One of the most common complaints that I hear about 3DTV is that people won’t wear 3D glasses in order to watch TV. I’m not so sure that’s true. Let me paint an alternative view for you. Let’s start with the fact that if I asked you 15 years ago whether or not you’d be willing to carry around a portable phone with you wherever you went, you’d almost certainly would say no. Back then, they were bookbag devices with heavy batteries, limited range, and lousy sound quality. And if I had asked at the same time whether you’d be more interested if it was also a computer, it probably would not have changed your mind. Of course, now we have millions of people carrying smart phones that are power telephones and computers that are also always (or almost always) connected to the Internet. What I’m proposing is a similar change in how you view the concept of “3D goggles”.
Here’s a picture of a product that you can buy today; it’s a pair of sunglasses that is also an MP3 player with 2 GB of storage capacity. Now, I’m not saying that these are the finest example of stylish eyewear, but they are a step up from the giant headgear that you often get for 3D goggles these days, especially the active shutter type that you will need for home 3DTV. So imagine that the glasses were something you might find attractive if this particular design doesn’t excite you.
The active glasses use LCD panels to block or transmit the light. They can also partially block the light. This means that they could serve as sunglasses, and they would change from dark to light in an instant (instead of the slow change with the photosensitive glasses you can buy now). As a result, these could serve as your sunglasses. With a corrective prescription, they could be the sole pair of glasses that you wear, indoors or out.
Okay, now the glasses here play MP3s. That’s fine as it goes, but let’s imagine that it can also get radio signals. Not just radio station transmissions (which would be nice) but maybe Bluetooth as well. Now, your cell phone can stay in your pocket or on your belt, and you’ll always be wearing your phone headset. Add a button or two and some voice recognition commands, and you’re in business.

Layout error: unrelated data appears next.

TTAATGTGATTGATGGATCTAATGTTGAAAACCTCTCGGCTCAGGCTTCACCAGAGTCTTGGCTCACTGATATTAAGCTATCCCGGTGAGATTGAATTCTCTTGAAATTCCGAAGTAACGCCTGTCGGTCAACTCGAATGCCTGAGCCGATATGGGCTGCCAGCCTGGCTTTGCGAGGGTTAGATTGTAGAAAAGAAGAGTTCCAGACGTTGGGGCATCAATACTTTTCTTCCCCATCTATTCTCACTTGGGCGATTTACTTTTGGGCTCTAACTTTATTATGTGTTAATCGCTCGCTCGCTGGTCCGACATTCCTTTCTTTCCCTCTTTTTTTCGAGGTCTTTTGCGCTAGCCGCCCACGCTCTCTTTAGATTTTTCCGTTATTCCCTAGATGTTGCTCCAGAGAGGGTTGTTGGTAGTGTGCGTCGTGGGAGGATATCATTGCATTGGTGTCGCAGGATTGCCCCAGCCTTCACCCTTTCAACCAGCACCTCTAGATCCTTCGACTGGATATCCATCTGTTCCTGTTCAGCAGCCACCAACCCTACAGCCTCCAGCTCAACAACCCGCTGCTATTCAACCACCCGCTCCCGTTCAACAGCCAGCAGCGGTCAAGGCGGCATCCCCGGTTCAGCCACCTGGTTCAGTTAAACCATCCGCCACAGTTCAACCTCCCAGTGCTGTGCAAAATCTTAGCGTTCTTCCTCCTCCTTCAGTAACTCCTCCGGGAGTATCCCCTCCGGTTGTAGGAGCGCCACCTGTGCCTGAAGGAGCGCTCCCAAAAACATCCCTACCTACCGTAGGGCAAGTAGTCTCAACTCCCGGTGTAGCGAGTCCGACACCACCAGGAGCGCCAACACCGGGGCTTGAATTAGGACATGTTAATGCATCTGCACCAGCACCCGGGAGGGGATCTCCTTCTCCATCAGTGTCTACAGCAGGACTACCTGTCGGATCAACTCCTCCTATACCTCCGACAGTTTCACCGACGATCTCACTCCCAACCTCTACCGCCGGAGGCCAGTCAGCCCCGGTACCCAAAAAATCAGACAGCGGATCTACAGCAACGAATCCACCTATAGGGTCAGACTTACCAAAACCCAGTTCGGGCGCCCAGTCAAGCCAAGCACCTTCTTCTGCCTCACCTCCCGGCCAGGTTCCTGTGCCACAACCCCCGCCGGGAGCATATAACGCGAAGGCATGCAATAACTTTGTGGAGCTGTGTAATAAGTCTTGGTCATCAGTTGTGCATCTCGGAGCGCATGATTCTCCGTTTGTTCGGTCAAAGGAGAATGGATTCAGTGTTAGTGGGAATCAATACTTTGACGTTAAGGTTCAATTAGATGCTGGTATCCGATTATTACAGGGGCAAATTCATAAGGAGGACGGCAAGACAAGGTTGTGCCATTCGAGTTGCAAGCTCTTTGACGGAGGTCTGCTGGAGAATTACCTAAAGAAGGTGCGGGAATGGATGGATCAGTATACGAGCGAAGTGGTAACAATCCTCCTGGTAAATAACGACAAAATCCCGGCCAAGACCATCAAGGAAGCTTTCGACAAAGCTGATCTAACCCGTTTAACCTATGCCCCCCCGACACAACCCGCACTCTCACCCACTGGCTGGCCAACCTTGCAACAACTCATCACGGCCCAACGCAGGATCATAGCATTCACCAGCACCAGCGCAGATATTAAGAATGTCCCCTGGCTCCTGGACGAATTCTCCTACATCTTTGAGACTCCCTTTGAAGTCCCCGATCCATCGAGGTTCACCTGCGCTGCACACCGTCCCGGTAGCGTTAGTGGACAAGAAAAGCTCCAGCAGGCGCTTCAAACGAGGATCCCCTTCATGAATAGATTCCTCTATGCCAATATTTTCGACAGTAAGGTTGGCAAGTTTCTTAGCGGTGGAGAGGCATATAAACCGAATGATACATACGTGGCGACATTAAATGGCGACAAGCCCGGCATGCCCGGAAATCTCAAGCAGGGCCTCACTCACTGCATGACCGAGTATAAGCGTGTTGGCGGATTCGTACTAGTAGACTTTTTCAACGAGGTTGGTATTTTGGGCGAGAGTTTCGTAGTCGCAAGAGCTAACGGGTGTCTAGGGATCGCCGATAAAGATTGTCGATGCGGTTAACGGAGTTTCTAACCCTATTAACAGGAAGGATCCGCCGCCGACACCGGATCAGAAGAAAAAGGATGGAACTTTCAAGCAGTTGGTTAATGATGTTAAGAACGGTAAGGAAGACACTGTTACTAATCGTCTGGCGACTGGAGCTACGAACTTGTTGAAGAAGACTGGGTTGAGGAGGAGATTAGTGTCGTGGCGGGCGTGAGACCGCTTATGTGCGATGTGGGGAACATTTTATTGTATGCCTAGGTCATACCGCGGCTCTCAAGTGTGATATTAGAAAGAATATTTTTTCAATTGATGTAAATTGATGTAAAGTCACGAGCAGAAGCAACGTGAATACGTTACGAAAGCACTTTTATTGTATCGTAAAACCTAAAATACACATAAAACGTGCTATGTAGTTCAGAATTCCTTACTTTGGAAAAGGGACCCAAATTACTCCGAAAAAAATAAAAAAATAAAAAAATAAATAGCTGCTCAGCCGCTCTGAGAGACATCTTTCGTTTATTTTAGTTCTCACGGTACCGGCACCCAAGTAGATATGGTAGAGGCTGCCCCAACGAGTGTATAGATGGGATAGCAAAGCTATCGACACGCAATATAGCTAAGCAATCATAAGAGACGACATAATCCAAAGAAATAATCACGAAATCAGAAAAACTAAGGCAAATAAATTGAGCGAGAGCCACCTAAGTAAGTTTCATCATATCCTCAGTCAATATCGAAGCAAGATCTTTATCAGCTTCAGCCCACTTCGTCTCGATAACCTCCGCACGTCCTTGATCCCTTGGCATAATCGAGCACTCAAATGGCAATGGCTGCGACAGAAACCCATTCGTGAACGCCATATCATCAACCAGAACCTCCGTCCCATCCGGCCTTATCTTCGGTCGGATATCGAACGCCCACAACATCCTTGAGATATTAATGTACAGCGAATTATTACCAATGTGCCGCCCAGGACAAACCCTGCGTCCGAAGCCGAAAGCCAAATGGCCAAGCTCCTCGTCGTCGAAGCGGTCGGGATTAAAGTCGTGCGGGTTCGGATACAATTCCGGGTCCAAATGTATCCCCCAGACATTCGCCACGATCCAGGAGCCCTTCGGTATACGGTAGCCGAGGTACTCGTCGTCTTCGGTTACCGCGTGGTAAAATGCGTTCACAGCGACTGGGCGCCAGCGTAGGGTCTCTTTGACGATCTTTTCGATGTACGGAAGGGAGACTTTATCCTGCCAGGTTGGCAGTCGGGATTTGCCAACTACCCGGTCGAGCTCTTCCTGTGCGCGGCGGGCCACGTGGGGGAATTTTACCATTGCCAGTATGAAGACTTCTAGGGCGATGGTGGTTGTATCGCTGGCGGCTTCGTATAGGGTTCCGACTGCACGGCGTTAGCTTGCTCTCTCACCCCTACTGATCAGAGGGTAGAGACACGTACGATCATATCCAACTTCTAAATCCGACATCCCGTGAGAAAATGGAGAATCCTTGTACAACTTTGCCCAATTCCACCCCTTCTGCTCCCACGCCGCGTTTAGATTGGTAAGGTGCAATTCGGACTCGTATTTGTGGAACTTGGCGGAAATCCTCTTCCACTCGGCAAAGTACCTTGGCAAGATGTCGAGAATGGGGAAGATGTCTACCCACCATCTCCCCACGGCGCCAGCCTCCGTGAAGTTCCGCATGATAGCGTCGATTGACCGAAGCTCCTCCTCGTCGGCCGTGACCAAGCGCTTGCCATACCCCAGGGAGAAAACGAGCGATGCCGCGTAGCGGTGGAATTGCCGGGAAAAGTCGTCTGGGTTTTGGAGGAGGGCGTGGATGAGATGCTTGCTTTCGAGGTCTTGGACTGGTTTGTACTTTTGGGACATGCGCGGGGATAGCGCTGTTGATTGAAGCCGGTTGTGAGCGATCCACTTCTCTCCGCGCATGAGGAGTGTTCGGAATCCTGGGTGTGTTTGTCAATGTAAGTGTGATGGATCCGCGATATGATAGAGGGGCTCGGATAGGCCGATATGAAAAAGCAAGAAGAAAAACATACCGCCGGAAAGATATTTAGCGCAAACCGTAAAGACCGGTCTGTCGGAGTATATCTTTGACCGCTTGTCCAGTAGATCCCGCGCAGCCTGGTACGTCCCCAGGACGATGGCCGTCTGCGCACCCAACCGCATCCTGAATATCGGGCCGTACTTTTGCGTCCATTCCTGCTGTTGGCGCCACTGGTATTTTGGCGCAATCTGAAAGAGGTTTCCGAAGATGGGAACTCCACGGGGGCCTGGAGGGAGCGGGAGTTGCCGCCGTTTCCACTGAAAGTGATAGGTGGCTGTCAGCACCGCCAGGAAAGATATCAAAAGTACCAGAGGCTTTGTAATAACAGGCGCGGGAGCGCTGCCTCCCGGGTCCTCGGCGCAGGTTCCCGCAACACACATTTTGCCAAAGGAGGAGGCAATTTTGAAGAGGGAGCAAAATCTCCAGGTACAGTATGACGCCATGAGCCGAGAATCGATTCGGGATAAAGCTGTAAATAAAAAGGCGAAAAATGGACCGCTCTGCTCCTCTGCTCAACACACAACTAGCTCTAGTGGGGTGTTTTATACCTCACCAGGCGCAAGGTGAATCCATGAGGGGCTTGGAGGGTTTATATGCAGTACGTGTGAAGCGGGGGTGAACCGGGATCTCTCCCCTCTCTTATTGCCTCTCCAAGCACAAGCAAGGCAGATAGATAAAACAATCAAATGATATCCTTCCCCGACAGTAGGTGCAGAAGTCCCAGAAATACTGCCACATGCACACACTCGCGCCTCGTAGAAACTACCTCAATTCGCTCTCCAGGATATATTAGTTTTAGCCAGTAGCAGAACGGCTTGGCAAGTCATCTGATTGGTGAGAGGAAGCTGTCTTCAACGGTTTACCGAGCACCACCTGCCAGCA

This requires power, but there are lots of power-scavenging technologies being developed that can use heat, light, or motion to recharge your glasses. Let’s imagine that it powers up when you put them on, and shuts off automatically when you take them off, and never needs to be plugged in to recharge. That’s pretty convenient. And finally, if you’re ever in range of a 3D display — either at home or work or at the local mall – it will automatically go into shutter mode so that you can see the 3D images.
I contend that this could result in an accessory that you would find so useful that you’d put it on first thing in the morning, and not take it off until you go to bed at night. Like cell phones, it could acquire additional functions that we haven’t even realized that we’d want, which would make it even more useful. I can imagine a future where millions of people would wear these all day, every day. Who knows, maybe they’ll even be called “iGlasses“.
Posted by Alfred Poor, April 28, 2010 6:00 AM
About Alfred PoorAlfred Poor is a well-known display industry expert, who writes the daily HDTV Almanac. He wrote for PC Magazine for more than 20 years, and now is focusing on the home entertainment and home networking markets.